Cockroaches on my mind

This year the Museum is playing host to three poets in residence as part of our Visions of Nature year. The poets, John Barnie, Steven Matthews, and Kelley Swain, have been working alongside staff in our collections and out in the Museum itself to gain inspiration for their writing over the past six months. In the autumn, they will take part in a number of events and activities to present their work, and will be publishing a small anthology at the end of the year.

Here John Barnie reveals what has inspired him during his residency as well his creative process.

Madagascar hissing cockroach (Gromphadorhina portentosa)

Recently, Kelley Swain and I were allowed to handle live tropical cockroaches at the Museum. They were much larger than the ones I knew when I lived for a time in Memphis, Tennessee. Those lived in the kitchen inside the stove and behind the fridge, waiting to crawl out if you turned your back for a moment while chopping vegetables or meat. Pest control officers came a few times, spraying foul-smelling insecticide everywhere, but next day the cockroaches were back, seemingly unaffected by the poison.

The tropical cockroaches at the Museum were beautiful, their exoskeletons gleaming as their antennae whirred, trying to identify what the palm of my hand might be, and I could see why some people keep them as pets.

My experience of writing poetry is that you can’t decide consciously what the subject of a poem is going to be. A poem ‘emerges’, shaping itself in the mind. Usually it is written quite quickly. There may be a good deal of revision later, but at this first stage the process is almost automatic.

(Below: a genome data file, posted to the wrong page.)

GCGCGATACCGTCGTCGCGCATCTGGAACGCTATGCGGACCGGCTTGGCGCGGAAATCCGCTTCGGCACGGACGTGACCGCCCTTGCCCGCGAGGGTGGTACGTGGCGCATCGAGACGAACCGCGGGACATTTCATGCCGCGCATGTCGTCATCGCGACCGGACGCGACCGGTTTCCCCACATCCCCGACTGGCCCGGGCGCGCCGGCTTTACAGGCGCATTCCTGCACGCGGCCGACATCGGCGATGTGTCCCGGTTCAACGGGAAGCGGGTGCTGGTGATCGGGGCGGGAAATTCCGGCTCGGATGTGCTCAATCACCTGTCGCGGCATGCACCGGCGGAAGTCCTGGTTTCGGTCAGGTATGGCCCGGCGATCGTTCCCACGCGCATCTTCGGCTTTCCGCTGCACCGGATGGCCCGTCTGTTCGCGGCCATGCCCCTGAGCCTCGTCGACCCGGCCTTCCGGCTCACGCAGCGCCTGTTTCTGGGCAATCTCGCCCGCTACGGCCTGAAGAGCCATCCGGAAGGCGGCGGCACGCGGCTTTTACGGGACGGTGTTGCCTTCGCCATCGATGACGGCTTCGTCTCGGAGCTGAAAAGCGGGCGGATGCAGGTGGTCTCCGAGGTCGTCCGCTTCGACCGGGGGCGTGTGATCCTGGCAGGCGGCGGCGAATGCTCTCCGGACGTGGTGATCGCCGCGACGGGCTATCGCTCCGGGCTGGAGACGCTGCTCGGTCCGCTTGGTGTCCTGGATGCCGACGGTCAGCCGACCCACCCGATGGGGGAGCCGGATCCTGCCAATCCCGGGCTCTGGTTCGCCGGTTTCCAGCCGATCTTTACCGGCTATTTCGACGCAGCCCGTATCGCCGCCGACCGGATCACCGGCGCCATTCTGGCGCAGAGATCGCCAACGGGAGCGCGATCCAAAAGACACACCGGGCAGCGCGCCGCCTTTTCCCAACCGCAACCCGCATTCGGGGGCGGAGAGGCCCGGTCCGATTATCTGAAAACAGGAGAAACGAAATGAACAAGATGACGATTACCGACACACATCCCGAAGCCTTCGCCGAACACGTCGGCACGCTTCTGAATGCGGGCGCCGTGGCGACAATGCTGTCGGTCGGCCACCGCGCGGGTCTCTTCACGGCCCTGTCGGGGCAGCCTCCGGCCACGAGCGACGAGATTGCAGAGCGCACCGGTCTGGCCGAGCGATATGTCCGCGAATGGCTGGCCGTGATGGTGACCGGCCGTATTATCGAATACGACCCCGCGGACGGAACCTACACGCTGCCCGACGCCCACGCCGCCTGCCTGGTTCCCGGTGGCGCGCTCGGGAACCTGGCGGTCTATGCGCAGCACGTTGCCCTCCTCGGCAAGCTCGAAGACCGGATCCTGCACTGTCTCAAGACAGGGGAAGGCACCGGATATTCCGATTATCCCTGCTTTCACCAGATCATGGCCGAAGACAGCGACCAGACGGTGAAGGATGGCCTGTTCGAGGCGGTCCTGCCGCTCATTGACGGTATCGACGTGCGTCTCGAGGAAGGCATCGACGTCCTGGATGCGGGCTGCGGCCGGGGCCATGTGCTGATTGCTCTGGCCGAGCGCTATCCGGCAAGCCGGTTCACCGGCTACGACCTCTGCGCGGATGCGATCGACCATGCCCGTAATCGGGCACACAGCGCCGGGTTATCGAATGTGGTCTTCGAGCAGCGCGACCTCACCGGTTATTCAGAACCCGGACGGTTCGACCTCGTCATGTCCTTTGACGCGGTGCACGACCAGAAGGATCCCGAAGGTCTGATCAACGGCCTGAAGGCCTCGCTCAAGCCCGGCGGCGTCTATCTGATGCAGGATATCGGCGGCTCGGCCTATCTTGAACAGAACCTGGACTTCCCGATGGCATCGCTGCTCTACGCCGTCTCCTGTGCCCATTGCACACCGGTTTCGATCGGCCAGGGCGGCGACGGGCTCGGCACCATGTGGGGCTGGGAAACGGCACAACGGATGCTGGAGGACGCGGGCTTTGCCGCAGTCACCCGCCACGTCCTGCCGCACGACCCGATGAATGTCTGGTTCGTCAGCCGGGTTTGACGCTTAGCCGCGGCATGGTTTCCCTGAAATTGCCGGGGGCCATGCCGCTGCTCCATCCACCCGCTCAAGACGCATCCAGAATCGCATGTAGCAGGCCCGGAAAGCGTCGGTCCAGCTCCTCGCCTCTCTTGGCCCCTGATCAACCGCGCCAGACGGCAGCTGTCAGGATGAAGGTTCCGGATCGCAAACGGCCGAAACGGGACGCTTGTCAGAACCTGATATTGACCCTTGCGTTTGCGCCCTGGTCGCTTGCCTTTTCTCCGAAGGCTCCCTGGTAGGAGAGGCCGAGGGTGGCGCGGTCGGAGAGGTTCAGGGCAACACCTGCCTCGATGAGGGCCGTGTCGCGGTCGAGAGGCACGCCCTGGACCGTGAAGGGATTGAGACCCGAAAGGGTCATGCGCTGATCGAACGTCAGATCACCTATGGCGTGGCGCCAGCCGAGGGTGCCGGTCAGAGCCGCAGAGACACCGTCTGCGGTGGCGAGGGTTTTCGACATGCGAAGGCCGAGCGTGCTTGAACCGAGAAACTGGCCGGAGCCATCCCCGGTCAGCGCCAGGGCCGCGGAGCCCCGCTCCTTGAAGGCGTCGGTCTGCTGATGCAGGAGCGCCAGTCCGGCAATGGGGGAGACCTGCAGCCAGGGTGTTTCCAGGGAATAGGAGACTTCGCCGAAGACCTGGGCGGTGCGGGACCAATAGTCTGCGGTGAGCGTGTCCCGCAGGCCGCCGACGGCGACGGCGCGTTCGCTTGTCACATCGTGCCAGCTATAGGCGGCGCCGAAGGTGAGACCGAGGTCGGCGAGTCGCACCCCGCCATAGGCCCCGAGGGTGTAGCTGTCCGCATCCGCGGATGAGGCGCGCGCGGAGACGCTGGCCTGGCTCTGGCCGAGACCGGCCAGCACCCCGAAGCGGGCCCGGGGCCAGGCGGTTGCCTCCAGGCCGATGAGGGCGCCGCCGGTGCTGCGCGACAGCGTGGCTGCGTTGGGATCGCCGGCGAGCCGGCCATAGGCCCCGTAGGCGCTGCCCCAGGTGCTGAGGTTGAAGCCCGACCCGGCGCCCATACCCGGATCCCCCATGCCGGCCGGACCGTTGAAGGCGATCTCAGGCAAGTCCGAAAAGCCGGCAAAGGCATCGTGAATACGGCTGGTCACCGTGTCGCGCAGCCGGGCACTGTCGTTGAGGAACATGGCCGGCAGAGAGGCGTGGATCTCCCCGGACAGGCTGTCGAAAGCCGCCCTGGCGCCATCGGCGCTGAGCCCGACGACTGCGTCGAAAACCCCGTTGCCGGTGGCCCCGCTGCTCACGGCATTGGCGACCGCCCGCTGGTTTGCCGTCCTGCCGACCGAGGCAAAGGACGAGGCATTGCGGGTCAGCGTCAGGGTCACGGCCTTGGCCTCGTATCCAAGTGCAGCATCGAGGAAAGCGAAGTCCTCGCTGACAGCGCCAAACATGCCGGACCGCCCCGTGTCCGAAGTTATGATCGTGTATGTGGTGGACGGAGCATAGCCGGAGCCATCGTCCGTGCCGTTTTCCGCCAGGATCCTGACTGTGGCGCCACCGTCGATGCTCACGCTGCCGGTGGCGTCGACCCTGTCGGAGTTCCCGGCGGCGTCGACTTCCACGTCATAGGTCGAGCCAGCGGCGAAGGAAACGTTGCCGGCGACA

I was apprehensive, therefore, about having to write poems to order as a poet in residence at the Museum. I needn’t have worried, though. During my visits so far, subjects for poems have crowded in, one on another.


Take cockroaches. Over the years I have read a number of books on the mass extinctions that have occurred during the past 650 million years and I’m aware that leading biologists and naturalists, Edward O. Wilson and David Attenborough among them, believe we are in the middle of one now, caused primarily by our own species. Mass extinctions create bottlenecks and it seems that it is a question of luck rather than ‘fitness’ that determines which species survive to radiate beyond.

This set me thinking about cockroaches, that seemingly indestructible group of insects I encountered in Memphis and now again at the Museum. I’d bet on them getting through the bottleneck to evolve and proliferate in a brave new world. As to humans, well that’s another matter.

These experiences and thoughts gradually fused into a poem, ‘Cockroaches on my Mind’, which I never could have thought up and which certainly would not have emerged without tropical cockroaches prickling my skin that day in the Museum.

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